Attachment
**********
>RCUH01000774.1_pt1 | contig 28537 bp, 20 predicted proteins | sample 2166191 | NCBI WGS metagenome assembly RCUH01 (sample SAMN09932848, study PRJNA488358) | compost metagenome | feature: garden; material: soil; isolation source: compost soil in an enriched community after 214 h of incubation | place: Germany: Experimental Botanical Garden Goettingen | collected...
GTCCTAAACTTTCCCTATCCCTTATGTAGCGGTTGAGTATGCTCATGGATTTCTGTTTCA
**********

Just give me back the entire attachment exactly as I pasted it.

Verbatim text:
>RCUH01000774.1_pt1 | contig 28537 bp, 20 predicted proteins | sample 2166191 | NCBI WGS metagenome assembly RCUH01 (sample SAMN09932848, study PRJNA488358) | compost metagenome | feature: garden; material: soil; isolation source: compost soil in an enriched community after 214 h of incubation | place: Germany: Experimental Botanical Garden Goettingen | collected...
GTCCTAAACTTTCCCTATCCCTTATGTAGCGGTTGAGTATGCTCATGGATTTCTGTTTCA